The Glasgow Courier - Serving Proudly As The Voice Of Valley County Since 1913

 
 

By Bonnie Davidson
The Courier 

Fire Chief Seeks New Ladder Truck; Others Differ

 

Bonnie Davidson / The Courier

The ladder truck received by the Glasgow Fire Department four years ago is out of service. The 1988 truck had a hydraulic failure that would cost more than $60,000 to repair and Fire Chief Brandon Brunelle said the truck is only worth $15,000-$20,000 in good condition. The department seeks approval on a grant application submitted to help replace the old ladder truck.

What started out as a request for matching funds for a new ladder truck for the Glasgow Fire Department became an argumentative discussion between city council members and Glasgow Fire Chief Brandon Brunelle.

Brunelle had a deadline of Friday, Dec. 6, to turn in an application for a grant that would provide the city with $400,000 to purchase a new fire truck. He explained that the match for the grant would only be 5 percent, costing the city $20,000, but he was hoping to give matching funds of 7.5 percent, adding up to $30,000. He also explained to the city that he had a few other businesses and individuals interested in helping to fund for the new ladder truck.

At a previous city council meeting in November, he handed out a letter explained the need of the fire truck. The letter described the city having more than 100 structures that were at a high risk of being lost to a fire due to inadequate equipment. Brunelle stated in the letter that the ladder trucks were not only used for tall buildings but for large spanning structures. He listed several other uses that the fire truck could provide along with the issues of being a rural community that has help far away.

Council member and future mayor Becky Erickson asked Brunelle what the difference between a fire truck and a ladder truck were and asked what the fire departments needs were. Discussion soon followed that led council members to discuss the possible excess costs for a fire truck and possible maintenance issues. Council members questioned if a cheaper solution could be found.

Council member Neil Chouinard, a previous firefighter for the department, said that the fire truck would have higher cost and maintenance and that two fire trucks had already been ruined in the department. He suggested buying a bucket truck for the fire department, which he thought would make fighting fires easier, along with rescues.

"I'd like to see a bucket truck over a ladder truck," Chouinard said. "There are not many buildings in need for a ladder."

He then mentioned that he worried about the buttons and levers on newer trucks and replacing parts could be difficult if something were to go out. Erickson then asked Brunelle what issues there were with the current trucks. Brunelle stated the same issues that were listed in his letter to the council at the previous meeting. The 1988 ladder truck in the department was out of service due to a hydraulic failure that would cost more than $60,000 to repair, on top of the $10,000 needed to keep it running.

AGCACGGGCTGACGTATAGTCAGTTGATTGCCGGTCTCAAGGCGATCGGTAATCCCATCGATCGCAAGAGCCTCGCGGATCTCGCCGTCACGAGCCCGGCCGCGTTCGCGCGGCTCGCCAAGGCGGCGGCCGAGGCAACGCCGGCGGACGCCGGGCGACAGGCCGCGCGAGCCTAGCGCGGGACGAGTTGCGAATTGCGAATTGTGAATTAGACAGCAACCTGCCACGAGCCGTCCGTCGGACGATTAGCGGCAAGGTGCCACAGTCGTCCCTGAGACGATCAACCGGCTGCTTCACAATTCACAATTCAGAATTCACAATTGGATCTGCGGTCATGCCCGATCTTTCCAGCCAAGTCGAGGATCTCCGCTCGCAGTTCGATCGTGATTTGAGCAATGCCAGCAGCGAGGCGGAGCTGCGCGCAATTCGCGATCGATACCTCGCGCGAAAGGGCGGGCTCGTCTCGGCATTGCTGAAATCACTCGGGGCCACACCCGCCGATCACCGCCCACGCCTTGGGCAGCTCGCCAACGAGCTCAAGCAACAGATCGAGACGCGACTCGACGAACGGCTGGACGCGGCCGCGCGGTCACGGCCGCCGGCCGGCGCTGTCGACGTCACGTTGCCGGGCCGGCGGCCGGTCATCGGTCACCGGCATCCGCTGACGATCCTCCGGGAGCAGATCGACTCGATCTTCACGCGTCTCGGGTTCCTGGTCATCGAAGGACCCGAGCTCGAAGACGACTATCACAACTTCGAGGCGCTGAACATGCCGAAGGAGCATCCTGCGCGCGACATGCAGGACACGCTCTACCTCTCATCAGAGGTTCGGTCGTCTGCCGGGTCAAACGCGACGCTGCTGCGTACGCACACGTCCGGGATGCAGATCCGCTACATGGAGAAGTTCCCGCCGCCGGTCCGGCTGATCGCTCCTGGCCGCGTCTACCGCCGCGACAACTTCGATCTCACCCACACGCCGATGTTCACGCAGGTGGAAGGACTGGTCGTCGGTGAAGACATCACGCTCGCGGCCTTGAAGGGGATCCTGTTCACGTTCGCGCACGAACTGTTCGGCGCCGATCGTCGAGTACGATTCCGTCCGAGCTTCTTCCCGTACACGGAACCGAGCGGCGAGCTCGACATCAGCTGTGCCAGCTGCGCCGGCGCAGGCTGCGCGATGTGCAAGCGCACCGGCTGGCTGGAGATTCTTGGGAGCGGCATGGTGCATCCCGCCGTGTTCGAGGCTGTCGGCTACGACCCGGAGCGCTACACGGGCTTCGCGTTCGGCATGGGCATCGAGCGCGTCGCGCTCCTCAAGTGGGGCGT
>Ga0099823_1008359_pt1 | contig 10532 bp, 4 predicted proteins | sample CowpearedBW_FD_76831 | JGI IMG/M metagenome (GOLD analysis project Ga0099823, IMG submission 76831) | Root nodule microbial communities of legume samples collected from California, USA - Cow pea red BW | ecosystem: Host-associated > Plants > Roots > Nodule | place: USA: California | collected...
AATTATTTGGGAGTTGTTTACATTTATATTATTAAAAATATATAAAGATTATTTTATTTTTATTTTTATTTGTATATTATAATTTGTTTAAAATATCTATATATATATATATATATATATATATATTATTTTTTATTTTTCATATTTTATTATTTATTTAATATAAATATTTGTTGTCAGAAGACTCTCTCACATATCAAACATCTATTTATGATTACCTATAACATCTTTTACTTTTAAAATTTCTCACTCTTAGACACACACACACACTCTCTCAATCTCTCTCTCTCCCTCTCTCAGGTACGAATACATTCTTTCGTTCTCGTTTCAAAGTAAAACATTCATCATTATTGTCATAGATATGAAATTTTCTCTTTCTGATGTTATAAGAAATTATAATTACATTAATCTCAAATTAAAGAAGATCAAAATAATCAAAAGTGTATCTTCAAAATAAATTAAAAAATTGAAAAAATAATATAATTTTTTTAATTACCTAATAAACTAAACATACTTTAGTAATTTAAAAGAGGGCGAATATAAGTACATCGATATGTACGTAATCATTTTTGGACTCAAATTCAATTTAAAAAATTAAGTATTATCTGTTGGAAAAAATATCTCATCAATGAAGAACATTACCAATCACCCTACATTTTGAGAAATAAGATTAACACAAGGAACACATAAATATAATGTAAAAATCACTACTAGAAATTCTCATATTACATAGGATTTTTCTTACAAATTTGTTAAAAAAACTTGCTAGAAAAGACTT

The letter to the council also stated that the truck was given to them on a government surplus program four years ago to replace 1980 truck that caused the department issues every time it was used. Its value in good working condition is only $15,000-$20,000. None of this was discussed at the council meeting.

"It would be a huge discredit to our tax payers and our community to not approve this," Brunelle said at the meeting. "I disagree with a purchase of a bucket truck."

Council member Rod Karst asked what the different costs of a bucket truck would be and if it could be added into the application for the grant that Brunelle had prepared. Brunelle said that it would be cheaper but strongly disagreed that it would be better to go with the use of a bucket truck. He explained to the council and the city attorney that a bucket truck that is not NFPA (National Fire Protection Association) approved would be a huge liability to the city.

"There are over 100 buildings in this city that we don't have a proper truck for," Brunelle said at the meeting. "Think about the grandparents sitting at Nemont Manor, we don't have the equipment if a fire would break out there and the closest ladder truck available is 150 miles away."

Karst suggested that they approve the go-ahead for the grant application and the matching funds with the suggestion in the grant that could allow purchase for a different truck if needed. The city approved the matching funds and said they would discuss where those funds would come from at a later date if the grant was approved for the Glasgow Fire Department.

Brunelle stated in his letter that the cost of a used ladder truck ranges from $350,000 to $650,000. He said that normally the department would set aside funds for a new truck or take time to raise a mill levy to plan for the replacement, but the failure of the ladder truck they received four years ago left them short of funds to set aside. The fire department has only been able to set aside $80,000 currently for the purchase of a new truck. He mentioned in the letter that after the huge increase in taxes due to the new school the department didn't feel it fair to ask for another increase for a fire truck.

In other city council business that affected the fire department, they approved the appointment of Sara Johnson as a probationary firefighter with the consent of the city council.

 

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